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Turnout Expected to Be Highest Since 1980


Ventura County election officials predict that Tuesday's voter turnout will be the highest since 1980 because of the close presidential race and the issuance of a record number of absentee ballots this fall.

Officials project that 80% of registered voters, or about 310,000, will cast ballots--a turnout far greater than the 66% participation in President Clinton's 1996 walk-through.

"It's Kennedy-Nixon all over again," elections chief Bruce Bradley said. "It's a horse race. And people are interested. So I ordered ballots based on 80%."

Voters have shown their interest by requesting about 93,000 absentee ballots through Tuesday, compared with the previous high of 76,000 four years ago. This year, one of every four local votes is expected to be cast by absentee ballot.

"A key statistic is that we're at about 24% of registered voters with absentees," Bradley said. "That's about 5% higher than we've had before, and it's one of the highest in the state."

That is not only because of high voter interest but a result of aggressive get-out-the-vote campaigns by both parties.

Not long ago, absentee voters tended to be older and more conservative, so the absentee turnout favored Republicans. Bradley said that has changed.

At least seven groups have mounted campaigns to distribute absentee ballot applications this fall, he said.

"At one time, only the Republicans were doing it," Bradley said. "Now it's too big a spectrum to make any generalizations about what it will mean. Everybody across the board is doing it."

Assemblywoman Hannah-Beth Jackson (D-Santa Barbara) and Assemblyman Tony Strickland (R-Thousand Oaks) have both mounted such campaigns. So have the anti-tax Save Proposition 13 group and the California Teachers Assn., Bradley said.

"Now everybody realizes how important it is," he said.

Nearly one-third of all the absentee ballots requested have been the result of these activist campaigns, Bradley said. That compares with 10% in a normal year, he said.

"So are they reaching people who normally go to the polls, or are they cultivating a whole new group of voters?" he asked. "We'll have to wait and see."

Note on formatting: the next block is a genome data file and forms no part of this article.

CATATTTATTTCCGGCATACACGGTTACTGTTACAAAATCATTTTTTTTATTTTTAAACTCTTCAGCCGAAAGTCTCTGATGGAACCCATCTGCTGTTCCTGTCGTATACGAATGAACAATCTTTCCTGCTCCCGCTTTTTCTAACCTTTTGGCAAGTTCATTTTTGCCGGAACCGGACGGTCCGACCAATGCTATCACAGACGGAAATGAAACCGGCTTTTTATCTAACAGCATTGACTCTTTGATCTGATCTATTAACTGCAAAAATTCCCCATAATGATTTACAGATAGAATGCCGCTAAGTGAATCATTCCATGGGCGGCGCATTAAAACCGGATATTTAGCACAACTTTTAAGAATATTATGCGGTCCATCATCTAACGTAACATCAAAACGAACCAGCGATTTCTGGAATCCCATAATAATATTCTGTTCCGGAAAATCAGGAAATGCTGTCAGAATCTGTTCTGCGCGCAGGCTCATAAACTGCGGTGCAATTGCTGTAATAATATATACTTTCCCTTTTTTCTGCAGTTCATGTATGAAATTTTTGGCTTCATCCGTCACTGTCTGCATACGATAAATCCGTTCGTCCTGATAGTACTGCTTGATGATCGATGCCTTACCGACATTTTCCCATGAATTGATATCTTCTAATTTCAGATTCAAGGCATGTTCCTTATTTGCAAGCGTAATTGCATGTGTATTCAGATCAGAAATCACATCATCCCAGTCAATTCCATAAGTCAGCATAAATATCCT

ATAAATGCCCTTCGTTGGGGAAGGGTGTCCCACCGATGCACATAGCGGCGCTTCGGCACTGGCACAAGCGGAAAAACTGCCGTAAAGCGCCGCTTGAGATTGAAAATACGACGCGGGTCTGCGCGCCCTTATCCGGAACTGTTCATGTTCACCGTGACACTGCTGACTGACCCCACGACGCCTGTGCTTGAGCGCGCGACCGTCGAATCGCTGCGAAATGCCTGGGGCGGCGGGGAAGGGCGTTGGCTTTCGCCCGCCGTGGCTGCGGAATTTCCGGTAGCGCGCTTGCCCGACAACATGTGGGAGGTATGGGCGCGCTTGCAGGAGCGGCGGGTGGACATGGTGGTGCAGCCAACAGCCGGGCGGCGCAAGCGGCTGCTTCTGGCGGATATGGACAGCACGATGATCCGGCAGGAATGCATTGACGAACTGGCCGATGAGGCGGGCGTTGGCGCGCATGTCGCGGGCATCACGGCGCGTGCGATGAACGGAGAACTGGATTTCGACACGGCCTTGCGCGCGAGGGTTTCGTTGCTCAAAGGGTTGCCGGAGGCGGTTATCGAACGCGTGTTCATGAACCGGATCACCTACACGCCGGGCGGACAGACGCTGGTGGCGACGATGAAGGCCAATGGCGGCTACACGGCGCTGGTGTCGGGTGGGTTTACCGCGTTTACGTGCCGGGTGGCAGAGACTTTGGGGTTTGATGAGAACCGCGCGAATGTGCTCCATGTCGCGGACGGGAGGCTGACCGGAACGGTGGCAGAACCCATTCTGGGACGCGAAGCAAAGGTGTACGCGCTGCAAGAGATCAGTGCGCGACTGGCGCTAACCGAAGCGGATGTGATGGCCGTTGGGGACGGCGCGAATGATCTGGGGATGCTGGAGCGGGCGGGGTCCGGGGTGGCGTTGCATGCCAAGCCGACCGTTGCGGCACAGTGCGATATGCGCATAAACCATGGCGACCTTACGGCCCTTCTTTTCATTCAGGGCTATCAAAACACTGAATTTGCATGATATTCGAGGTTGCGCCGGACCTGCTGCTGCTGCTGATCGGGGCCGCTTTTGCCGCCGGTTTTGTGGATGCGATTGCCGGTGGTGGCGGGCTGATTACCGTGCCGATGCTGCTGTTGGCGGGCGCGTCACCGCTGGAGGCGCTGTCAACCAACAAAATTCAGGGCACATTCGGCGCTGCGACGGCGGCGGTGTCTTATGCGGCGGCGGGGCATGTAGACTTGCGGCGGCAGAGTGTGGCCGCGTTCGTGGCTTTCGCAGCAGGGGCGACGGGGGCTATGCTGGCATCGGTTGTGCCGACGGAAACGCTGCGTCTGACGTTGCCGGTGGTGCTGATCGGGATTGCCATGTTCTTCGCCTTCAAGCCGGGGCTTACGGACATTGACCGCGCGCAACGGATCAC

Absentee balloting has climbed steadily since it began in 1976. Just 5% of local registered voters took out absentee ballots 24 years ago compared with nearly 24% today. And absentee voters have even more clout than those numbers suggest, since about 85% of them actually return their ballots, Bradley said.

Four years ago, about 25,000 absentee ballots were turned in at the polls on election day or sent in the last-minute mail. Two years ago, absentee ballots flooded the elections office at the last minute, making it impossible to call the race between Strickland and Somis teacher Roz McGrath until 16,000 absentee ballots were counted from the 37th Assembly District.

Strickland's lead expanded from 346 on election night to about 1,300 by the following Friday, when the absentees were fully counted.

For this election, just 20,166 of the 93,000 absentee ballots issued had been returned by Tuesday afternoon.



For more information on this and other political races in Ventura County, please see the Los Angeles Times' Ventura County Web site at


Ventura County Voter Profile


Total Absentee % of General % Voter Votes Ballots Registered Election Turnout Cast Issued Voters 1976 83.0 159,874 9,640 5.0 1980 82.3 195,983 17,751 7.5 1984 77.5 228,631 32,025 10.9 1988 75.6 248,351 41,310 12.6 1992 76.9 276,403 55,200 15.5 1996 66.4 253,866 76,033 19.9 2000 80.0* --- 93,000** 24.0


* Projected by county elections chief Bruce Bradley

** Approximate number of absentee ballots issued through the mail by Tuesday. Officials expect 1,000 more to be issued in person before election.

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